There should be something which works in some similar way to LHA rates for private tenants which doesn't penalise people for an extra room, but doesn't lump the extra charge on the taxpayer either.
    Its not the idea that's the problem; its the implementation with typical Tory disregard for the effect on the poorest people in our society.
    Never argue with stupid people, they will drag you down to their level and then beat you with experience.
    - Mark Twain
    Arguing with idiots is like playing chess with a pigeon: no matter how good you are at chess, its just going to knock over the pieces and strut around like its victorious.
  • all this talk about how "unfair" this subsidy is, not one person on here is saying about the thousands of people living in overcrowded accommodation.should these people get the top ups paid by the under occupiers? :beer:
  • In my mid twenties I had a well paid job, my own house and car and I paid my bills with money left over. I would have been in full support of 'bedroom tax' as I had worked hard to get where I was and earn the nice things I had. I was waiting to start a family until I knew I could afford one. When I lost my job (well paid) and found out I was just starting a family life was very very hard. To continue working during the recession I would of had to of travelled which is very difficult with severe morning sickness. So, I worked in a role that paid a lot less. We are still struggling and now do I agree with bedroom tax, well yes.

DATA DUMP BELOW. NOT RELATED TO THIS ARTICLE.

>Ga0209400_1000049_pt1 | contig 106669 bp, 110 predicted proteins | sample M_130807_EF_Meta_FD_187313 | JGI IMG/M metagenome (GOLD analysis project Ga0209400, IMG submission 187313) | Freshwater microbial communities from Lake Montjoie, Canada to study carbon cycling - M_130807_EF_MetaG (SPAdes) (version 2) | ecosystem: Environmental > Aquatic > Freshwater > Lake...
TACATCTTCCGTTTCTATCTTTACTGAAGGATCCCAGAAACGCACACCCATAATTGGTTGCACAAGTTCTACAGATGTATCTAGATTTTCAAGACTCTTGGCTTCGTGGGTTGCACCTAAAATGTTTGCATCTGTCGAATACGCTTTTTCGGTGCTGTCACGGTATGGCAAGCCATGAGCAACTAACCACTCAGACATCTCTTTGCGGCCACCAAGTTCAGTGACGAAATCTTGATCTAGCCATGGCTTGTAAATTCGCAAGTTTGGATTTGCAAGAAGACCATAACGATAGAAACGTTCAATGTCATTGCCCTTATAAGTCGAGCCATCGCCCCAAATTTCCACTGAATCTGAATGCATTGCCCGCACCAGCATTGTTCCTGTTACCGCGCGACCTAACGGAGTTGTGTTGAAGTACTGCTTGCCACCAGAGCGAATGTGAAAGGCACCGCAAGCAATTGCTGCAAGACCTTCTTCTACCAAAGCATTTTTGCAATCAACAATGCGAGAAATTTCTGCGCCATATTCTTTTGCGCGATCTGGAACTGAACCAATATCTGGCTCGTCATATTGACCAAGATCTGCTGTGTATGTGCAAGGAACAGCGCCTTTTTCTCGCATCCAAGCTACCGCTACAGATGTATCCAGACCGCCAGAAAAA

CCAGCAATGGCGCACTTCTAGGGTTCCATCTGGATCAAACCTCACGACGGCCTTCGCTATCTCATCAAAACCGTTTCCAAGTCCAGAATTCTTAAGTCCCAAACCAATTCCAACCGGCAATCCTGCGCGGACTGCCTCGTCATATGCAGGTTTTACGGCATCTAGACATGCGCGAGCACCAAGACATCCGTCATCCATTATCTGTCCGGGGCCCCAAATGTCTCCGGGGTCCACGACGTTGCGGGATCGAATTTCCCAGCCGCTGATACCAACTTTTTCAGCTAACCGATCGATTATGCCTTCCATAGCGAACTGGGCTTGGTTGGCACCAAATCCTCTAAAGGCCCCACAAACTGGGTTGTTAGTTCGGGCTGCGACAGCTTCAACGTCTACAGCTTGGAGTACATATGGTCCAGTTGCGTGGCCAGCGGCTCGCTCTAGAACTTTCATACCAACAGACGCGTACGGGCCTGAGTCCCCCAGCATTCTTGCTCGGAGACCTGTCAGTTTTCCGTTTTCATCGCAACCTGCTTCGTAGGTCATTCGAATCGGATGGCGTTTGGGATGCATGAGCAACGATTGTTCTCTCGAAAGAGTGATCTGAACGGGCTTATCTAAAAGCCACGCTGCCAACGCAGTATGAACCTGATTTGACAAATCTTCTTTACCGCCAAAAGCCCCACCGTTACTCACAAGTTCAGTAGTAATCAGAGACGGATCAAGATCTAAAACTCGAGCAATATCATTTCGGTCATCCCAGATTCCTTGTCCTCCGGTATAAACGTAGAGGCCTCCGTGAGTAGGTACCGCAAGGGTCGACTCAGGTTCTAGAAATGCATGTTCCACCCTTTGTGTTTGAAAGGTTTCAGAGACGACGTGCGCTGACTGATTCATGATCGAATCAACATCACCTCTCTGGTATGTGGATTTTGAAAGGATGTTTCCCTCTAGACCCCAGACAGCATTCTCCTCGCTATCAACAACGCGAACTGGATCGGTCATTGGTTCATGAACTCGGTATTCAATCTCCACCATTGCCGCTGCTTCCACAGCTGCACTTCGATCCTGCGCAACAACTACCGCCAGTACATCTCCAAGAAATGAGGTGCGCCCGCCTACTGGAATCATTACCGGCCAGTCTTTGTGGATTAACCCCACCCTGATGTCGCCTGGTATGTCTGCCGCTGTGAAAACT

I've just been working on our family tree and what is strikingly apparent is the conditions in which we used to live in and the lengths we went to to support our families. Now life was ridiculously harsh and I do not envy them but what I have learnt is that if there was work you go and find it, if there was a room going spare you take it. So to bring this into the 21st century if there's work you go and find it and if there's a spare room you go and find it?

    Are we to reliant and comfortable in the thought that I need a house with a garden, I need my flat screen tv, the kids Xbox and my car? We didn't have these things 50 years ago and families kept going!

    I know there are people with disabilities and single parents with no family to depend on and I'm sorry to say that it is because the rest of us are not pulling out socks up that those who really do need the attention are having to fight for what is deservedly theirs.

    (Sorry about the grammer but I'm doing this on my phone, and yes it is a luxury I can do with out but I can proudly say I've earned it)